Oh my God, do I? I don’t want to name the actor, but I dream about someone I find really creepy but other people might find totally attractive. I’ve had two sex dreams about him, which is really awkward. I woke up like, What the hell was that about? I can have a sex dream about anyone in the world and it was that guy? Thanks a lot, dream brain!
Are you pro– or anti–dick pic?
Now, this is a lose-lose question for me. I can’t be pro, because then I’ll get a bunch of dick pics. And I can’t be anti, because I’ll also get a bunch of dick pics. It’s just setting me up for failure. A friend of mine once said she had been to a comedy show, and it changed her perspective on it. This guy said, “If you think you’re hot shit but don’t have a dick in your phone, you need to reconsider it.” I guess that is a way to recontextualize.
What’s the most awkward song you’ve had sex to?
“Lapdance” by N.E.R.D. It was just too on the nose, and we ended up laughing. It’s a really sexy song, but then it was just kind of like…eh. It came on shuffle, and we were both trying to stay in the moment. We were like, “Are we in a music video? What is going on?”
Why are you so uncomfortable doing nude and kissing scenes?
It’s so mechanical; it wasn’t the actor’s idea to kiss me. We just have to look at each other and say, “Okay, I guess we are doing this now.” For women, the fact that someone wants to kiss you is the exciting part. If someone’s kissing you when they don’t particularly want to be, it takes the fun out of it. Also, it’s the makeup department’s job to have mints, which is random. Why the makeup department?
How much did you relate to your extremely type-A character in Up in the Air?
I related to my character a lot, but I think that’s because she’s probably one of the only people on the planet who’s more uptight than I am.
What about acting with George Clooney?
Everything you want George Clooney to be, he is that. I was nervous to act with him, but he was really warm and accommodating. He’s probably used to people being nervous around him at this point.
Your new movie The Accountant came out this October. Ben Affleck’s character is an autistic savant with obsessive-compulsive disorder. How did his condition affect your portrayal of your character?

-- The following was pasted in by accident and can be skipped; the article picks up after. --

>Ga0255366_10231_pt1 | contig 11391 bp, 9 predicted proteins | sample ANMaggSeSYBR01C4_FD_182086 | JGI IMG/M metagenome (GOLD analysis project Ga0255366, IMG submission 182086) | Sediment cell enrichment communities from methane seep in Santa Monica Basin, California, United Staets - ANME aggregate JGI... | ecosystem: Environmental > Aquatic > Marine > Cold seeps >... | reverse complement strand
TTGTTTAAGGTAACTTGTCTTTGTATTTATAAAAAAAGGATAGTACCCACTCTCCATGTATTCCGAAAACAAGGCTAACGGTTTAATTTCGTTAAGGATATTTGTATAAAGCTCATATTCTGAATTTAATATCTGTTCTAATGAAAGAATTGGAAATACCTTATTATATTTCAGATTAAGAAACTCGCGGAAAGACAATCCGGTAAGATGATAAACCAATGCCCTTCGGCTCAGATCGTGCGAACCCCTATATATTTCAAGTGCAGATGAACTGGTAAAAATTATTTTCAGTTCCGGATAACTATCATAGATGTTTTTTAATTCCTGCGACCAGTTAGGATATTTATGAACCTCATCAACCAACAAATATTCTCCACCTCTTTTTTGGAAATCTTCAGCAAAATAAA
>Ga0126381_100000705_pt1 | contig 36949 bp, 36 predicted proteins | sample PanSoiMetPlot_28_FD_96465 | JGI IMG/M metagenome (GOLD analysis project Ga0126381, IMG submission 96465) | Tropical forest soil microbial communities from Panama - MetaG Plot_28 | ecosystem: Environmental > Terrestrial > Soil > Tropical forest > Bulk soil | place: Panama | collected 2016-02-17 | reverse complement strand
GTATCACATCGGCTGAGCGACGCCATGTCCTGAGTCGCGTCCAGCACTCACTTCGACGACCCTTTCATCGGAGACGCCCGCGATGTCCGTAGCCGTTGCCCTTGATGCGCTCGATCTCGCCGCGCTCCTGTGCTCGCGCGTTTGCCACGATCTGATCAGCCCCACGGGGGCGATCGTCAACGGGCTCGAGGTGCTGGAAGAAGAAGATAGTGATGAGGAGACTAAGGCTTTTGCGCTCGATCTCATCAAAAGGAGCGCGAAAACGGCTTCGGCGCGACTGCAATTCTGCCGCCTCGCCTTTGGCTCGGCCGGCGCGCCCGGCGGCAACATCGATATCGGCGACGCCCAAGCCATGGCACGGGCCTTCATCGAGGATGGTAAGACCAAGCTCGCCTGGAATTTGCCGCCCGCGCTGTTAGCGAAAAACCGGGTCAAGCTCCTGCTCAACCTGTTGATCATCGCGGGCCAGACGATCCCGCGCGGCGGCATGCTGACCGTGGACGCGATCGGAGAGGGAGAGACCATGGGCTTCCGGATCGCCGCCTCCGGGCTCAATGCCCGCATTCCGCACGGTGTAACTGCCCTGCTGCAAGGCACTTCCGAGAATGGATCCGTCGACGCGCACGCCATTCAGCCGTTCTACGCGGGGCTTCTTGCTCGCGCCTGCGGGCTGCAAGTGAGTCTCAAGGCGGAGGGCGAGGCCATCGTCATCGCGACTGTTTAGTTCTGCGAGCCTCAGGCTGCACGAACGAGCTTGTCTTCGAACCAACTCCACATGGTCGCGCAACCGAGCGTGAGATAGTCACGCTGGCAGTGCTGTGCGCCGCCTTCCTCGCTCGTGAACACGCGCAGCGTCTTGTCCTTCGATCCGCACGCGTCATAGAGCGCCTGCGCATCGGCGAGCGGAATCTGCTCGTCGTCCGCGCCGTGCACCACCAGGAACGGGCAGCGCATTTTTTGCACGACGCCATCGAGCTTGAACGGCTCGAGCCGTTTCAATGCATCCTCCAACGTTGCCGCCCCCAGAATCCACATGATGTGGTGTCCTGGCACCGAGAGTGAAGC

Ben and Gavin O’Connor, the director, did a lot of research for this film. They really understood the responsibility they had to portray someone who’s on the spectrum. I did my research through reading, and I prepared myself to interact with Ben however he decided to play that character. What was nice for me was playing someone who’s probably the only person in that character’s life who’s in awe of him. She’s not freaked out; she thinks he’s amazing. Since Ben’s character is more closed off, it forced me to listen a lot, which is the best thing you can do as an actor anyway.
You’ve said that singing at the Oscars last year is one of your top three scariest experiences. What was another?
One was when I did Letterman, because I had never done a talk show before. What if I sit down and start screaming? What if the universe swallows me up? He’s terrifying. He wanted me to do “Cups” from Pitch Perfect, and I was like, “Well, yeah, whatever he wants, because he is so biting and his wit is so icy and if you get on his bad side.…” Afterward, I just got the hell out of there, ran to my hotel room and waited for it to come on. I was also on Twitter while watching it, which I would never do now. That’s just setting yourself up for disaster.
Let’s take it a few steps further: Why do you fear death so much?
It’s like from that song: “I swear there ain’t no heaven, but I pray there ain’t no hell.” I was raised going to church, and I had horrible anxiety about going to hell. My parents were like, “Of course you are not going to hell. You are a little girl. What are you thinking?” Were they not paying attention in church when they said that basically anyone who ever does anything bad is going to burn in a fire forever? I wasn’t even Catholic; I was raised Protestant. I think the previous generation got so messed up by Catholic guilt that they went Episcopalian. They thought, Oh, my kids are going to love church. But they’re still reading from the Old Testament. So yeah, I think I’m afraid of being tortured forever. What if hell is real? I’m going to do some good deeds just in case.
How close is the real Anna to the one we see in the media?
[Laughs] I don’t know. Oh my God, I’m going to pee so much after this interview. I was just thinking that if I died and somebody talked to every single friend and acquaintance of mine, and read every journal and diary entry I’d ever written, I don’t think they would know anything about me. I mean, it’s not like my goal is for everyone in the world to know completely who I am.
What was it like having cake smeared all over your face in the upcoming Table 19? Would you ever bring a cake fight into the bedroom?
I loved the cake all over my face. I tweeted at the time that I was covered in frosting and Lisa Kudrow had to brush my frosted hair away from my face. I was living some weird 1990s fantasy. But yeah, I think food in the bedroom could totally go hand in hand, specifically with vanilla frosting. Chocolate I don’t understand. It’s too scatological; it looks like poop. But vanilla frosting I can get on board with. I was trying to be a lady in talking about poop, but I’m not a lady.
To see outtakes from Anna Kendrick’s 20Q shoot, click here.